Well, there were no right answers, but I'll at least tell you the names of the poems and who wrote them.
First, however, thanks to all of you who had a shot at my First Two Lines game.
I suppose whether you feel inclined to read on from an anonymous opening two-lines depends largely on personal taste. There were lines that some people loved and others found a complete turn-off.
I do think that all these line-pairs set the scene admirably well for what happens afterwards. But if you didn’t like a given line-pair, it's at least possible you might change your opinion when you know who the author is. That’s interesting in itself. I reckon you’ll ‘hear’ some of these lines in a different way when you know who wrote them. It’s like what Andy J. says about number 8 sounding as if it had been written by an “old English duffer,” but if you heard it read by a young New Yorker in the late 1950s, you’d have completely different expectations of what was to follow.
Reading the words without the author ‘being present’, so to speak, is quite difficult. Number 8 turned some of you off, but of course it turns into a fine poem. And you could bet on the authors of numbers 1, 4 and 6 to deliver from their unconventional opening lines, just because they are brilliant but far from conventional writers. A couple of lines on the brink of pretentiousness can be made to work (sometimes) in the right hands.
Well done to those of who guessed on Geoffrey Hill for number 2 (and to Heather who picked it as a favourite, without knowing who the author was, as she is a big GH fan). I'm impressed! It shows how distinctive Hill’s writing is, and, of course, how well-read readers of this blog are.
Several of you picked out number 3. It guess it shows why this author is so popular, and the same can be said of number 9, which also got a few thumbs up. Of course, they also got one thumbs down and one shrug, and I expected more than one of each. The ubiquity of such poetry is the cause of much division in contemporary UK poetry circles.
Number 7 also got a few votes. It’s a weird poem, quite surreal, but quite compelling and sensually rhythmic as it goes on – at least, I think so. Hedgie worried that it might turn unto “a not-terribly inventive dream poem.” I see the cause of worry, but fortunately the writer’s power of imagination worked overtime on this one.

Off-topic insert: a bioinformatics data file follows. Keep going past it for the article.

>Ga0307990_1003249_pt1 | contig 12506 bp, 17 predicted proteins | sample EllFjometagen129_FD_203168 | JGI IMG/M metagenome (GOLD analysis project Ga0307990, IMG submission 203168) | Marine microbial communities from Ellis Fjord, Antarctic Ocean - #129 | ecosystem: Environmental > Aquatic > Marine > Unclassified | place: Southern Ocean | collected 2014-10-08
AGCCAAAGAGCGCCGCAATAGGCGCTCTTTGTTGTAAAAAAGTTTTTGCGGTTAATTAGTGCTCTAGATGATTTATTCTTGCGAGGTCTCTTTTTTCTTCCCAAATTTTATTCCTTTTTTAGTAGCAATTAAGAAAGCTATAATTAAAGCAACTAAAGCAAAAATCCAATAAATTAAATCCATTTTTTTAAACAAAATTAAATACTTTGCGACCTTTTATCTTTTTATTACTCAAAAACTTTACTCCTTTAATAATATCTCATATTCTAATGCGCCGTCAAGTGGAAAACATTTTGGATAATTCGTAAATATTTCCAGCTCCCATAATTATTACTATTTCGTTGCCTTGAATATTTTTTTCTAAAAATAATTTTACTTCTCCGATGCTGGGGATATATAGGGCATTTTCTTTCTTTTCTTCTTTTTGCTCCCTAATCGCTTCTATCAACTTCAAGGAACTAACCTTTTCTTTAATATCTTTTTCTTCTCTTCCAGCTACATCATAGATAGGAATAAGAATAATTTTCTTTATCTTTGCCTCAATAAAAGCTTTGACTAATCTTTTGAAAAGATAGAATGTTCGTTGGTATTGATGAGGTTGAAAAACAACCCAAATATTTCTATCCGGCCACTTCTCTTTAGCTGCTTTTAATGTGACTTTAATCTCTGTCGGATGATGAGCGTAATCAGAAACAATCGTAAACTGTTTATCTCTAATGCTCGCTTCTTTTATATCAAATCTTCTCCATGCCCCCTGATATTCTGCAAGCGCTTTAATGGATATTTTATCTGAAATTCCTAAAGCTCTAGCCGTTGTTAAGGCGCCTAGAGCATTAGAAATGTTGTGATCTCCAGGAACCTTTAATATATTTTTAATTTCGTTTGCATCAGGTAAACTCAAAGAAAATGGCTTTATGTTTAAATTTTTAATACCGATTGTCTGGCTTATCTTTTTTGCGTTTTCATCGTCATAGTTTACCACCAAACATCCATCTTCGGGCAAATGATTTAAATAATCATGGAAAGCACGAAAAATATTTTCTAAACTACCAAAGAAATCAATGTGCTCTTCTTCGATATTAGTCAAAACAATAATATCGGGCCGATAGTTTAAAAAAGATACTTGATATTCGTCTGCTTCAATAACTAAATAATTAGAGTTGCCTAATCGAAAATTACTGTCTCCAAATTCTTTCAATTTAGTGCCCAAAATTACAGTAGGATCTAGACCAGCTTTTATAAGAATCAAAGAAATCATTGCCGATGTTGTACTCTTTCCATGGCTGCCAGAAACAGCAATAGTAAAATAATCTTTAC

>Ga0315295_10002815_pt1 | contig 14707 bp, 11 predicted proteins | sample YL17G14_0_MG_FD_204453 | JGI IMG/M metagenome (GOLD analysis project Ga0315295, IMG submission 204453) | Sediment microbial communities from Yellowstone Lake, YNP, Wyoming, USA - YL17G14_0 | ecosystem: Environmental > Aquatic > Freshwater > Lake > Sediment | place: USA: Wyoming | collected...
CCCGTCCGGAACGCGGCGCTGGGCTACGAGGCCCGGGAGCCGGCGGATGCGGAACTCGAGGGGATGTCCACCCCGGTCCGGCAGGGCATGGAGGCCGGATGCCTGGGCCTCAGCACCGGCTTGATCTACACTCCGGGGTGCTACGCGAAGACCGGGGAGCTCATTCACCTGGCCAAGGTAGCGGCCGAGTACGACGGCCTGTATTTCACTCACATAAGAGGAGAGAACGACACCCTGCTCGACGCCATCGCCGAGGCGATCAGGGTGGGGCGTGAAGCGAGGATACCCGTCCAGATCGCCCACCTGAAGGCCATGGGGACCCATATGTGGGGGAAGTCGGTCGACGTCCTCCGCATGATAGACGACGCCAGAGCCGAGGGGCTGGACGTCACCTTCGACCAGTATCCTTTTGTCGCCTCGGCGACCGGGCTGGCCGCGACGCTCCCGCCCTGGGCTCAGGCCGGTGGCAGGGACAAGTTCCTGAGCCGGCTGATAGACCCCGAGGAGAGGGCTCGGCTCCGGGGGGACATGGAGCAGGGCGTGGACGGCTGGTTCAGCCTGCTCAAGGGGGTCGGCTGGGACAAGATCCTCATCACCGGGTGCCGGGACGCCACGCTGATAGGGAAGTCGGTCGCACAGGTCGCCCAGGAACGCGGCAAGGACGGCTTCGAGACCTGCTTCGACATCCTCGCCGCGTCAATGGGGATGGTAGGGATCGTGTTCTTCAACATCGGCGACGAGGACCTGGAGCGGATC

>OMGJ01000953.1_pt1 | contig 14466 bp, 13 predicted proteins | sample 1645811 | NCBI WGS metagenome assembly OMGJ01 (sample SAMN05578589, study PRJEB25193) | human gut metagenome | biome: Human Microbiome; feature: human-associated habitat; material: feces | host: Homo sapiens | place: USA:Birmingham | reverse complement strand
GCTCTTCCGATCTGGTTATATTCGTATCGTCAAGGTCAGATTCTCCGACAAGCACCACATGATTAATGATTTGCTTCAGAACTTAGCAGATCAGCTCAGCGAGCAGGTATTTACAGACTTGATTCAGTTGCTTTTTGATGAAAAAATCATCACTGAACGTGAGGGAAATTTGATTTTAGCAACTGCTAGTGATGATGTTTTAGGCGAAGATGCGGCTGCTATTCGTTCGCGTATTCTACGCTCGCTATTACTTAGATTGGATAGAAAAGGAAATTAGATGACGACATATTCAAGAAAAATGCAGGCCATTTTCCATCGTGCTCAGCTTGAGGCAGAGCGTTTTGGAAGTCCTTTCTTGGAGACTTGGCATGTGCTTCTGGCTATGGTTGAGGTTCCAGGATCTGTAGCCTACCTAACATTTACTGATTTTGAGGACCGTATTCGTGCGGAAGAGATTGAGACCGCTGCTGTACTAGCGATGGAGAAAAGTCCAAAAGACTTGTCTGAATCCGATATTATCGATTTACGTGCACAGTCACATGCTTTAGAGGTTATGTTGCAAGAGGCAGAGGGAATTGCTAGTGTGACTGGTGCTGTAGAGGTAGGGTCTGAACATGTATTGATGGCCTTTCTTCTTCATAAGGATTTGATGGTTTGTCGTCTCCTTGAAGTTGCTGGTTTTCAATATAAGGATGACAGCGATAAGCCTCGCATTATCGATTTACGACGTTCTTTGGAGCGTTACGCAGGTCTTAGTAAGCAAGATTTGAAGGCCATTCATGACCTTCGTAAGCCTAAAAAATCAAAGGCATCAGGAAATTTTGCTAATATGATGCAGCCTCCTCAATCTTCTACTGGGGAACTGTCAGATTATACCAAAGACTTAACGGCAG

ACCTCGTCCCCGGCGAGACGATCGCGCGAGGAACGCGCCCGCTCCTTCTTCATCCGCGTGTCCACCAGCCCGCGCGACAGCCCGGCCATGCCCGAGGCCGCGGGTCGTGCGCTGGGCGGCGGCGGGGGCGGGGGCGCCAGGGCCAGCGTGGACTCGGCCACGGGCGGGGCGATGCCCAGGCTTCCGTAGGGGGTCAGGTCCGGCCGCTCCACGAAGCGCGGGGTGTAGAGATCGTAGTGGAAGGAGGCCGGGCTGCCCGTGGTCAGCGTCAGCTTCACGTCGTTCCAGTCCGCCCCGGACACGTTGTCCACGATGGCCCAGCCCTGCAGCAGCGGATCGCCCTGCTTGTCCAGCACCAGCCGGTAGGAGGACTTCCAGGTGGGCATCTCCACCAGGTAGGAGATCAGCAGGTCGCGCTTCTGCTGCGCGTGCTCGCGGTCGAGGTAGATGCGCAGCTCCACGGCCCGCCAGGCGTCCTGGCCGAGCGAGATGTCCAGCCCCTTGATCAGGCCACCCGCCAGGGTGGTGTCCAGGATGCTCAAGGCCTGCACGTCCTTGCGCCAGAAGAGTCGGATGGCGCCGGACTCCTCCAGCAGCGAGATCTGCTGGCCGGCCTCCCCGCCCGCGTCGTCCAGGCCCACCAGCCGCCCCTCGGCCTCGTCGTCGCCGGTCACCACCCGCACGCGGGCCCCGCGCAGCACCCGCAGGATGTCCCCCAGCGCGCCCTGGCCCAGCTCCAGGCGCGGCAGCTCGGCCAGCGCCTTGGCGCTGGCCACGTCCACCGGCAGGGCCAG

Number 5 is typical of its author – jaded, cynical and funny, and always writing the same poem rather too often! – and number 10 is probably better known as a novelist for a reason…
I’ve listed the lines again, with the authors, the names of the poems, and the books where I found them.
1. Today, this insect, and the world I breathe,
Now that my symbols have outelbowed space,
- Dylan Thomas: Today, this insect (Collected Poems 1934-52)
2. Covenants, yes; outcries, yes; systemic
disorders like the names of rock-plants, yes;
- Geoffrey Hill: Poem No. 50 (Orchards of Syon)
3. I found the words at the back of a drawer
wrapped in black cloth, like three rings
- Carol Ann Duffy: Finding the Words (Rapture)
4. Unsnack your snood, madanna, for the stars
Are shining on all brows of Neversink.
- Wallace Stevens: Late Hymn from the Myrrh-Mountain (Selected Poems)
5. there’s nothing like being young
- Charles Bukowski: a place in Philly (Bone Palace Ballet)
6. What innocence? Whose guilt? What eyes? Whose breast?
Crumpled orphan, nembutal bed,
- Edwin Morgan: The Death of Marilyn Monroe (Collected Poems)
7. I sat in the cold limbs of a tree.
I wore no clothes and the wind was blowing.
- Mark Strand: The Man in the Tree (Selected Poems)
8. Not you, lean quarterlies and swarthy periodicals
with your studious incursions toward the pomposity of ants,
- Frank O’Hara: To the Film Industry (The New York Poets)
9. It’s told like this:
the five of them, up with the lark
- Simon Armitage: Tale (Book of Matches)
10. We alone can devalue gold
by not caring
- Alice Walker: We Alone (Horses Make a Landscape Look More Beautiful)